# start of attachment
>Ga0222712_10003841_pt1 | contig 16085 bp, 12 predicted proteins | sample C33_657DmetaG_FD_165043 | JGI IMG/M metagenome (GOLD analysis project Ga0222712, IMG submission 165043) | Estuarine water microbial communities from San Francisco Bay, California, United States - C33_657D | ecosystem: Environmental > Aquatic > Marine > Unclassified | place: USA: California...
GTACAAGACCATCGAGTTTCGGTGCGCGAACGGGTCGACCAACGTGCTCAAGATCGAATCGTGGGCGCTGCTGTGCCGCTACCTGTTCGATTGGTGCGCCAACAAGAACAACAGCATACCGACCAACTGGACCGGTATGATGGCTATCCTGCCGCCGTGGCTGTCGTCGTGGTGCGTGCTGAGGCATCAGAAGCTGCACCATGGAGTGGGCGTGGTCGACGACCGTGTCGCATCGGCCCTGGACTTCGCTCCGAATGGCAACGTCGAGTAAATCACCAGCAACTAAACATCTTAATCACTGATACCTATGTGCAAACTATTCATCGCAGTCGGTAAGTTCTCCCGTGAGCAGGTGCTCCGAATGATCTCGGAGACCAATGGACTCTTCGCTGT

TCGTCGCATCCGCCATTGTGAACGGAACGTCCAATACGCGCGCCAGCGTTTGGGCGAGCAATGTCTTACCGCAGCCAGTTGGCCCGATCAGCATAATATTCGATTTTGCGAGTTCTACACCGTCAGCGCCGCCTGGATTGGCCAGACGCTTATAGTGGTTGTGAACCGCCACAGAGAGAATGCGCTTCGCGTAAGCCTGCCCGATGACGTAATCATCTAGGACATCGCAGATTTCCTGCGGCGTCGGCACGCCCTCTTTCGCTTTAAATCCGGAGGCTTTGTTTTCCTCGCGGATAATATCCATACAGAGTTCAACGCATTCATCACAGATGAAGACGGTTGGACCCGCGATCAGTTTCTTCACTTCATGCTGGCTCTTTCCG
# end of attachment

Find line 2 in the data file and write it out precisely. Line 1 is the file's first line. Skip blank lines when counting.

GTACAAGACCATCGAGTTTCGGTGCGCGAACGGGTCGACCAACGTGCTCAAGATCGAATCGTGGGCGCTGCTGTGCCGCTACCTGTTCGATTGGTGCGCCAACAAGAACAACAGCATACCGACCAACTGGACCGGTATGATGGCTATCCTGCCGCCGTGGCTGTCGTCGTGGTGCGTGCTGAGGCATCAGAAGCTGCACCATGGAGTGGGCGTGGTCGACGACCGTGTCGCATCGGCCCTGGACTTCGCTCCGAATGGCAACGTCGAGTAAATCACCAGCAACTAAACATCTTAATCACTGATACCTATGTGCAAACTATTCATCGCAGTCGGTAAGTTCTCCCGTGAGCAGGTGCTCCGAATGATCTCGGAGACCAATGGACTCTTCGCTGT